SLOW  FOOD  AND   PHILIPPINE  CULINARY TRADITIONS

MANILA, December 20, 2005 (STAR) By Joy Angelica Subido - Sometimes, one cannot help but go with the flow. In the busy metropolis where an individual has many lifestyle choices, the tendency is to accomplish everything as quickly as possible. After all, getting tasks done quickly enables one to experience more things. The prevailing belief is that progress is dependent on efficient multi-tasking.

This mindset has somehow affected all facets of our lives. For example, fast computers are essential to work, transportation has to be quick, and ready-made clothing has diminished the workload of the neighborhood dressmaker or costurera. Food, too, has not been spared. The popularity of fast food has somehow reduced the consumption of traditional food, leading us to wonder: Will our traditional food be alien to a new generation of Filipinos?

Slow Food: Philippine Culinary Traditions, edited by respected writers Erlinda Enriquez Panlilio and Felice Prudente Sta. Maria, with illustrations by Manuel Baldemor (Anvil, 2005), is noteworthy in its goal of ensuring that traditional Filipino recipes and practices are not lost on future generations. In the preface called "Pampagana," Sta. Maria writes: "Slow food … traditional food … food prepared from scratch with no shortcuts, using only the finest ingredients acquired at the peak of their season, is a vital and valuable component of every Filipino’s sense of self. Appreciating and conserving Philippine culinary traditions protect the uniqueness of regional and historic flavors, the production techniques and tools of so often unacknowledged culinary artisans, the agricultural heritage and environmental balance of food sources, and the local customs that give communities and families so much pride and pleasure."

Writers included in Slow Food: Philippine Culinary Traditions are members of the International Wine and Food Society Manila Ladies Branch (IWFS-MLB), founders of the Manila Slow Food Convivium, and winners of the Doreen Gamboa Fernandez Food Writing Award.

The IWFS is the world’s oldest and most prestigious gastronomic society and supports the Slow Food Movement, which started as a reaction to fast food and fast living. It has spread to all five continents, lists 60,000 members, and sustains a network of local grassroots groups called convivia that are responsible for conserving food traditions. Doreen Fernandez, long-time dean of Filipino food writers, initiated the first Philippine Convivium, but passed away before it could be launched. The Doreen Gamboa Fernandez Food Writing Award is the country’s first culinary writing contest aimed at promoting food literature. Chaired by Michaela Fenix, it was offered as a tribute to its namesake after her demise.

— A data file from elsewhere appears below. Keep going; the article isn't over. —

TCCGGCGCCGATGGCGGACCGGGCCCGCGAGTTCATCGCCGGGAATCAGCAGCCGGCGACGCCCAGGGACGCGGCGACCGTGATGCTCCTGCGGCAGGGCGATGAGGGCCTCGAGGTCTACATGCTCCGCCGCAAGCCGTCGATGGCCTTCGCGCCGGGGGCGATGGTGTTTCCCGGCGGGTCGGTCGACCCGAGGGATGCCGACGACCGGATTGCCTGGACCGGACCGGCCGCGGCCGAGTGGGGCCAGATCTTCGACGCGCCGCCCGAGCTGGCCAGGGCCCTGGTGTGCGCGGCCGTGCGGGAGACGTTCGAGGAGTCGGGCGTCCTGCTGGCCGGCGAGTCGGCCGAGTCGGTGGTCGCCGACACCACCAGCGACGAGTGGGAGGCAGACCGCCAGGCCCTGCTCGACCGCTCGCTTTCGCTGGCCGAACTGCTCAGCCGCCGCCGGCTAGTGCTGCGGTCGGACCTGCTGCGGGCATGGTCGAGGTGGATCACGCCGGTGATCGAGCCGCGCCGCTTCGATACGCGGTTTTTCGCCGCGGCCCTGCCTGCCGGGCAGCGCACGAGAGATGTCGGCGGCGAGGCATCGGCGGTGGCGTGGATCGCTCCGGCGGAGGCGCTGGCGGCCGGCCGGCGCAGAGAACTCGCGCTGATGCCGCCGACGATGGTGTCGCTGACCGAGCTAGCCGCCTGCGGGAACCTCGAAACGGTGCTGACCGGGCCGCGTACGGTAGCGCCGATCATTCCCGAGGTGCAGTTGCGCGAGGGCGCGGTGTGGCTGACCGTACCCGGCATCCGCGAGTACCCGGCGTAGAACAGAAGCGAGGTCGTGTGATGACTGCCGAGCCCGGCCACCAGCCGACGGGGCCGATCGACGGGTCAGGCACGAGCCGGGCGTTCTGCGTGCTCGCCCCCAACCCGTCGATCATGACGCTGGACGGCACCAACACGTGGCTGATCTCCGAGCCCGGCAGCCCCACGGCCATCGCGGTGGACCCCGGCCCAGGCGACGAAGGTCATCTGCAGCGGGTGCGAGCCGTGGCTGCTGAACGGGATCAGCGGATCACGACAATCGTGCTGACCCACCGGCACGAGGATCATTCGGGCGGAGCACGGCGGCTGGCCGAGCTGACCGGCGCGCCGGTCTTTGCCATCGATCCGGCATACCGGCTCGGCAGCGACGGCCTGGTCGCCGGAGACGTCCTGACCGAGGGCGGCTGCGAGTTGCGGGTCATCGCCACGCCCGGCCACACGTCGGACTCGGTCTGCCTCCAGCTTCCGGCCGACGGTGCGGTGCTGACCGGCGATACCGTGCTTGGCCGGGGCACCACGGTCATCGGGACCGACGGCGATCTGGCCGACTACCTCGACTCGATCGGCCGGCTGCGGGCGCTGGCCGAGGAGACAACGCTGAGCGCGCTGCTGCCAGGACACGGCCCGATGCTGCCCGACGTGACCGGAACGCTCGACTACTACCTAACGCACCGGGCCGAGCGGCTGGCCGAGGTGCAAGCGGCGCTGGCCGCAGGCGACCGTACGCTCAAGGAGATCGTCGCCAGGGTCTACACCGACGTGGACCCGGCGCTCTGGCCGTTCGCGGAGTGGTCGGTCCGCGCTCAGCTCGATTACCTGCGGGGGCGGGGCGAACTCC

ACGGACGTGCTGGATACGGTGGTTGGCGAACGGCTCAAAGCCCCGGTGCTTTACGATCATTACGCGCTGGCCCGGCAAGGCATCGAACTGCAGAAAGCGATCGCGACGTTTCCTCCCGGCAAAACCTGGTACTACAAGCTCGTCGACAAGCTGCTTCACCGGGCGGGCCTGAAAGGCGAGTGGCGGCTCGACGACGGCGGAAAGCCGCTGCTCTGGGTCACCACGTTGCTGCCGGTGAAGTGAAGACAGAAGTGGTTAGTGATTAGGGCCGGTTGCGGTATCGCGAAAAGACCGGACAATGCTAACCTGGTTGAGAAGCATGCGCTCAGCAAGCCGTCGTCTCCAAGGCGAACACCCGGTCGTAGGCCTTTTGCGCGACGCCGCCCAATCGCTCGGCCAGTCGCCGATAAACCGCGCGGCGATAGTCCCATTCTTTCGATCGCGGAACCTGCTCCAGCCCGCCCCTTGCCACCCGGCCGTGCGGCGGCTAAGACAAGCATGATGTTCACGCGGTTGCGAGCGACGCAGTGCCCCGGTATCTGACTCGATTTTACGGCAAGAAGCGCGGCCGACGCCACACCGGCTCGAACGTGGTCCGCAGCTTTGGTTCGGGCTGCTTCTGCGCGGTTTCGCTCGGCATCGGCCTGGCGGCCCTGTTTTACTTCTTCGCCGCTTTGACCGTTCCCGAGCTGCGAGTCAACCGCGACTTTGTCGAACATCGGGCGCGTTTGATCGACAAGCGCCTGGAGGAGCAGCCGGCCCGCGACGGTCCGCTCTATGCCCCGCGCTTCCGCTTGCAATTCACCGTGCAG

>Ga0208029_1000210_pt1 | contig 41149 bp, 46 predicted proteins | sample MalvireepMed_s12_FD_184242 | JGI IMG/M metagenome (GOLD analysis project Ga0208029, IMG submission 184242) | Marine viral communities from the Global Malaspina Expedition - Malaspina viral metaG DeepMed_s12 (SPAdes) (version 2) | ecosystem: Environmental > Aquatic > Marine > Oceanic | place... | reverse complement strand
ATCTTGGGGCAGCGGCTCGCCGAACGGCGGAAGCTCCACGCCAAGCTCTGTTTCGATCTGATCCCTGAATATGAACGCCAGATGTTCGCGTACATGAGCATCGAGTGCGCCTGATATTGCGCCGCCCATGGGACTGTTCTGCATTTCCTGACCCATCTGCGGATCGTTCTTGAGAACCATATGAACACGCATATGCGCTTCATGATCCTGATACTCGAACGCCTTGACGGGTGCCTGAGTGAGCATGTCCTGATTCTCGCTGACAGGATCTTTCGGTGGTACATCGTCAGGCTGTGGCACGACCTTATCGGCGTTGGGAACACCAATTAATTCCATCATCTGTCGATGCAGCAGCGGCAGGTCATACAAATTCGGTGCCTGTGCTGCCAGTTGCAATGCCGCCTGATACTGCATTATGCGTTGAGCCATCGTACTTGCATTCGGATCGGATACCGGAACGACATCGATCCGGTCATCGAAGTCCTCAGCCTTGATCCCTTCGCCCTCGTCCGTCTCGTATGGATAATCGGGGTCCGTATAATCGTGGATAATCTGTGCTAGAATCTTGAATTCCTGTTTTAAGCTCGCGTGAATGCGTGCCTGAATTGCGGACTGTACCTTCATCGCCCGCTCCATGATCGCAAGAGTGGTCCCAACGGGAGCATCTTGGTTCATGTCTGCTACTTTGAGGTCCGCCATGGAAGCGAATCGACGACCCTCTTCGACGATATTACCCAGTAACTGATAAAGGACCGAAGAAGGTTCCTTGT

The essays included in the book make up a virtual feast. As rice is our staple food, Mara Pardo de Tavera’s "Wild Rice of the Philippines" is fittingly the first essay in the book. Corazon Alvina, founding member of IWFS-MLB, National Museum director and National Commission for Culture and Arts board commissioner, writes about the natilla of her childhood in "Caridad Begins at Home"; respected chef Myrna Seguismundo writes about a "lechon attack" in "My Lechon Memories"; and journalist Dexter Osorio writes about the homosexual crab in "The Bulaqueño Crab Mentality."

Food is an integral part of religious celebrations and book editor Felice Prudente Sta. Maria writes about "a time when, for 40 days every year, no one held lavish birthday parties or balls, and no one ate meat or fowl," but indulged in a delicious "Filipino cod stew"; and IWFS-MLB president Cecilia Juntereal writes about food cooked to honor loved ones who have died in "Pangalay Food."

Regional food is well-represented in essays, such as "Batanes: Survival Food" and "Pampanga: Where Every Dish is a Delicacy" by respected food columnist Michaela Fenix; Elizabeth P. Romualdez’s "Favorite Bicol Dish: Adobong Manok sa Sinunog na Gata"; Fil Juntereal’s "Tayabas Food"; "The Vanishing Tawilis of Lake Taal" by Ipat Luna; Guillermo Ramos Jr.’s "Cavite Chavacano Bacalao"; and "Trio of Ilonggo Favorites" by Elsie Louise Pfeider Araneta.

Family favorites are well documented in "Bamboo for Food and Survival" by Pia Lim-Castillo, "My Family’s Puchero" by Josefina Pedrosa Manahan; "My Mom’s Pinangat" by Marian Medina Umali; "Lola Kikay and her Samar Specials" by Erlinda E Panlilio; "My Inang’s Sapin-Sapin" by Jessie Sincioco; and "The Original Hot Chocolate by Margaux Salcedo.

Proving that the interest in culinary pursuits is passed on from generation to generation, Salie Henson Naguiat, whose paternal uncle Mariano Henson wrote the seminal recipe book Cusinang Capampangan for their province, writes about "Cooking With Firewood" with a dalican; Anne Marie Castro, whose grandmother owned Dagupan City’s oldest restaurant, writes about "Inacia’s Sinigang." Chefs Suzette Montinola and Ed Quimson write about food in their grandmothers’ homes in "GG’s Table" and "Recipes from My Grandmother’s Kitchen."

Other writers include Floretta Simpson, Maria Fatima Regala, Eda Veniola Brojan, Elizabeth Calero, Clinia Frances Carandang, Christine Nunag, Gloria Buencamino, C. Horatius Mosquera, Jenny Lou Orro, and Philippine STAR contributor Joy Subido.

At the end of the book is the "Panghimagas," where Erlinda E. Panlilio writes: "It goes without saying that food is at the center of life, that it is not just life-giving but life-enhancing as well, bringing families and friends closer together in the ritual of eating. We bond with every meal, celebrating the love we share as a family, the friendship that has lasted through the years. When the food is prepared patiently, with loving hands, it is the best gift of all." Her essay is entitled "Slow Food is Love." Indeed.


Chief News Editor: Sol Jose Vanzi

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